Gold rebounded in European session as investors worried about global economic slowdown and ongoing deficit problems. The benchmark Comex contract rose to as high as 1632, just a few dollars below the record high of 1637.5, earlier in the day. Oil prices were pressured as economic fatigue might dampen demand. Benchmark WTI and Brent crude contract fell to the lowest levels in recent weeks and might weaken further.

The Bank of Korea bought 25 tons of gold over the past 2 months, the first purchase in more than 10 years. The central bank's statement showed that the latest gold purchase was valued at $1.24B. While the amount was too small to move the market, it signaled gold purchases in official sectors remained robust as central bankers sought to diversify their assets away from the US dollar. The central bank believed this is the right period to buy gold as the country's total reserves reached $300B. South Korea 'had too small an amount of foreign reserves to diversify into gold before 2004 and was not able to buy gold between 2005 and 2007 due to concerns about the central bank's annual losses'. With the total reserves topped $300 billion and foreign exchange markets stabilized, it's now an appropriate to increase gold holding.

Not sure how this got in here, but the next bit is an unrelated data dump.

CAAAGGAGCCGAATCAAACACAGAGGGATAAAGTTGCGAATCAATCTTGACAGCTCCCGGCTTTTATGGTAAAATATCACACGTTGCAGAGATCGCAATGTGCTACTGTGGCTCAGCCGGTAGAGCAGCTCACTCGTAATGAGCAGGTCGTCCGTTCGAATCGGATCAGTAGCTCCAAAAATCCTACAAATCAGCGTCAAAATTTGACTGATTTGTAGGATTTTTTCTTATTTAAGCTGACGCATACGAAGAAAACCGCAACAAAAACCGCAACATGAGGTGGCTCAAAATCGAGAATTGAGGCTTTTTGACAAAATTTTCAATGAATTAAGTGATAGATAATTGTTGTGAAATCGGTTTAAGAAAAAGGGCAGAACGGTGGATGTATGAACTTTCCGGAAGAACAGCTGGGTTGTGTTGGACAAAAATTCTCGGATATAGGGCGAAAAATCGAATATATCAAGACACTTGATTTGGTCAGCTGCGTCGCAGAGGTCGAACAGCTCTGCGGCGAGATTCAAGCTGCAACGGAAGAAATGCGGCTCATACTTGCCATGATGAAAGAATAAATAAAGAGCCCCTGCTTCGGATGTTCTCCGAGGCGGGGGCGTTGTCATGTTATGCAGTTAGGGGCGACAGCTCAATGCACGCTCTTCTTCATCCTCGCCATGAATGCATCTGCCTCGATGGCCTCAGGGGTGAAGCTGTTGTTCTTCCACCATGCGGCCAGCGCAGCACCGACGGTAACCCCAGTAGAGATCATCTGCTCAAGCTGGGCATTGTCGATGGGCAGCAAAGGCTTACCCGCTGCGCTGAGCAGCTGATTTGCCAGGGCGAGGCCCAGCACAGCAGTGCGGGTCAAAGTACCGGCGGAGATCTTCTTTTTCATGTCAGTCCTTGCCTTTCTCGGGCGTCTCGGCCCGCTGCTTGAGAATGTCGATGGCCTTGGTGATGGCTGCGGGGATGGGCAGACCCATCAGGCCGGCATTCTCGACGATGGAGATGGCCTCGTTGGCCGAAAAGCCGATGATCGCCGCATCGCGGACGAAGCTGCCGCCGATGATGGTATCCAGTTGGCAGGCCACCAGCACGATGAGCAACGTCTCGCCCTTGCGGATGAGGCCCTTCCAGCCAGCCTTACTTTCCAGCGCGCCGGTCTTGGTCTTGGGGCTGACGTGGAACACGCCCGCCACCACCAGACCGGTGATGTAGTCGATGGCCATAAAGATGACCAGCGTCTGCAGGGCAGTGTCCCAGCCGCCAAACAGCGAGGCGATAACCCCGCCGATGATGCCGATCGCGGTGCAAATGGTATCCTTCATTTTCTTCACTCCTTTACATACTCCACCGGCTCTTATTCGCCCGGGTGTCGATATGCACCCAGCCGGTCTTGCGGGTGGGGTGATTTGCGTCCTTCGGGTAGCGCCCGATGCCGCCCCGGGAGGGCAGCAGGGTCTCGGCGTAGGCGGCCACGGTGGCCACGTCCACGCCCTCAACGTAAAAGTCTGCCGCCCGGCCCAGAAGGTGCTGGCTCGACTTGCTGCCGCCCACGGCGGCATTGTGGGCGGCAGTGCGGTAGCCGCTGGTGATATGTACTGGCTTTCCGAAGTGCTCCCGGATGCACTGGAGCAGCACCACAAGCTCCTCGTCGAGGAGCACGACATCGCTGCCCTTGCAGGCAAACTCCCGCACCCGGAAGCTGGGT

Before the announcement, South Korea, Asia's 4th largest economy, ranked number 56 in the world's official gold holdings with its 14.4 tons of reserve. Its ranking will be risen to number 45 after addition of the 25-ton holding. Yet, at 0.4%, the proportion of gold in total foreign reserve remained small when compared with 74.4% in the US and over 60% in the Eurozone. Indeed, gold holding as % of total foreign reserve have been insignificant when compared with international average. China is the world's 6th largest gold holder, yet it only represents 1.6% of total foreign reserve as of July, according to IMF's data. India ranks number 6 in the world's official gold holdings but it represents 8.7% of total foreign reserve.

On the macro front, Swiss data were quite strong with retail sales jumping +7.4% y/y in June after contracting -3.9% (revised from -4.1%) in the prior month. The market had anticipated a milder gain of +1.6%. On monthly basis, Swiss retail sales jumped +7.1% in June, following a -3.5% drop in May. The SVME PMI surprisingly edged +0.1 point higher to 53.5 in July, compared with consensus of a dip to 52.5. In the Eurozone, PPI eased further, falling to +5.9% y/y in June from +6.2% in May and +6.8% in April, amid weaker growth in oil prices. In the US, personal spending probably grew +0.2% in June after staying flat in May, while personal income rose +0.2% in June, easing from +0.3% in May.